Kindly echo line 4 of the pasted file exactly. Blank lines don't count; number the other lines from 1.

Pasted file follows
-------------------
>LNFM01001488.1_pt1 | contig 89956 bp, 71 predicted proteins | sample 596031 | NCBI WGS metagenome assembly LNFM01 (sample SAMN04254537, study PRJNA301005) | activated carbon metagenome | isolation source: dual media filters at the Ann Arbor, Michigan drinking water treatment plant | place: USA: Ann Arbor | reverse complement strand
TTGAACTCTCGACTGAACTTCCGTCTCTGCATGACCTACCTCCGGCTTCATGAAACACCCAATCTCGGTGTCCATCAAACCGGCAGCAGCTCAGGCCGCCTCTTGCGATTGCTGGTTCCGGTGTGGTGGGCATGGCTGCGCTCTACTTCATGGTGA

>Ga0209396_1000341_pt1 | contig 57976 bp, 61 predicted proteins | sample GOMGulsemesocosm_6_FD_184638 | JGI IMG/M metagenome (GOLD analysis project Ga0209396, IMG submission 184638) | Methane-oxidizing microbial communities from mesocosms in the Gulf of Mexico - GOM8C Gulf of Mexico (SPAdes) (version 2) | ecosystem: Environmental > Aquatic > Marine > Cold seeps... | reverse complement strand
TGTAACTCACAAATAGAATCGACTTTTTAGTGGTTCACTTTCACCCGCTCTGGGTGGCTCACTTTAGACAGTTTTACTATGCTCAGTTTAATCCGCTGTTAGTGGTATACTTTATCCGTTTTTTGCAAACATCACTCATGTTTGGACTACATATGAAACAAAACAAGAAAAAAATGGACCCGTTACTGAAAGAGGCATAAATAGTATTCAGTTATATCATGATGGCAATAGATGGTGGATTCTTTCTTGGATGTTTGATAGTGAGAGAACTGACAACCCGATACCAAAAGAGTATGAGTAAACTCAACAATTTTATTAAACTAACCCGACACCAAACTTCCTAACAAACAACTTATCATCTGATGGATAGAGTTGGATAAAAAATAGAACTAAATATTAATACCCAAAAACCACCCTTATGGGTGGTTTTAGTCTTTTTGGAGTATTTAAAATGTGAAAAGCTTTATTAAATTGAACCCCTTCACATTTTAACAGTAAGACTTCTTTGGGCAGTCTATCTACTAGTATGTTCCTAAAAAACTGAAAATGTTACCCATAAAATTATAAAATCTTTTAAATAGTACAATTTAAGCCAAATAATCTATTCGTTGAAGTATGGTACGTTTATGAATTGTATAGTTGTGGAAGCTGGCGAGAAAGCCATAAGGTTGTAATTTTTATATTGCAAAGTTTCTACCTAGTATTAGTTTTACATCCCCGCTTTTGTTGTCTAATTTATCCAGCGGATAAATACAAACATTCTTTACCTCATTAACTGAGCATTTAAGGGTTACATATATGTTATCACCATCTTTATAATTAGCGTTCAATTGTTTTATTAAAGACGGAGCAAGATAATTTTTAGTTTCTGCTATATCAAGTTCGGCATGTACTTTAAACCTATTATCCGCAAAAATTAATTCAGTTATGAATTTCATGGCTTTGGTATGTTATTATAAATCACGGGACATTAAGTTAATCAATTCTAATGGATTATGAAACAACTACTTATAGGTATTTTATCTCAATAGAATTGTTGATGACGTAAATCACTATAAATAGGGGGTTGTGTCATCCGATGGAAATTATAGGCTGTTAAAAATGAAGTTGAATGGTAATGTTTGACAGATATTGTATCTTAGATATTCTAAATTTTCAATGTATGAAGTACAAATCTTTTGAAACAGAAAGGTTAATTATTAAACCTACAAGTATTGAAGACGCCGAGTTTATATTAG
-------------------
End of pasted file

TGTAACTCACAAATAGAATCGACTTTTTAGTGGTTCACTTTCACCCGCTCTGGGTGGCTCACTTTAGACAGTTTTACTATGCTCAGTTTAATCCGCTGTTAGTGGTATACTTTATCCGTTTTTTGCAAACATCACTCATGTTTGGACTACATATGAAACAAAACAAGAAAAAAATGGACCCGTTACTGAAAGAGGCATAAATAGTATTCAGTTATATCATGATGGCAATAGATGGTGGATTCTTTCTTGGATGTTTGATAGTGAGAGAACTGACAACCCGATACCAAAAGAGTATGAGTAAACTCAACAATTTTATTAAACTAACCCGACACCAAACTTCCTAACAAACAACTTATCATCTGATGGATAGAGTTGGATAAAAAATAGAACTAAATATTAATACCCAAAAACCACCCTTATGGGTGGTTTTAGTCTTTTTGGAGTATTTAAAATGTGAAAAGCTTTATTAAATTGAACCCCTTCACATTTTAACAGTAAGACTTCTTTGGGCAGTCTATCTACTAGTATGTTCCTAAAAAACTGAAAATGTTACCCATAAAATTATAAAATCTTTTAAATAGTACAATTTAAGCCAAATAATCTATTCGTTGAAGTATGGTACGTTTATGAATTGTATAGTTGTGGAAGCTGGCGAGAAAGCCATAAGGTTGTAATTTTTATATTGCAAAGTTTCTACCTAGTATTAGTTTTACATCCCCGCTTTTGTTGTCTAATTTATCCAGCGGATAAATACAAACATTCTTTACCTCATTAACTGAGCATTTAAGGGTTACATATATGTTATCACCATCTTTATAATTAGCGTTCAATTGTTTTATTAAAGACGGAGCAAGATAATTTTTAGTTTCTGCTATATCAAGTTCGGCATGTACTTTAAACCTATTATCCGCAAAAATTAATTCAGTTATGAATTTCATGGCTTTGGTATGTTATTATAAATCACGGGACATTAAGTTAATCAATTCTAATGGATTATGAAACAACTACTTATAGGTATTTTATCTCAATAGAATTGTTGATGACGTAAATCACTATAAATAGGGGGTTGTGTCATCCGATGGAAATTATAGGCTGTTAAAAATGAAGTTGAATGGTAATGTTTGACAGATATTGTATCTTAGATATTCTAAATTTTCAATGTATGAAGTACAAATCTTTTGAAACAGAAAGGTTAATTATTAAACCTACAAGTATTGAAGACGCCGAGTTTATATTAG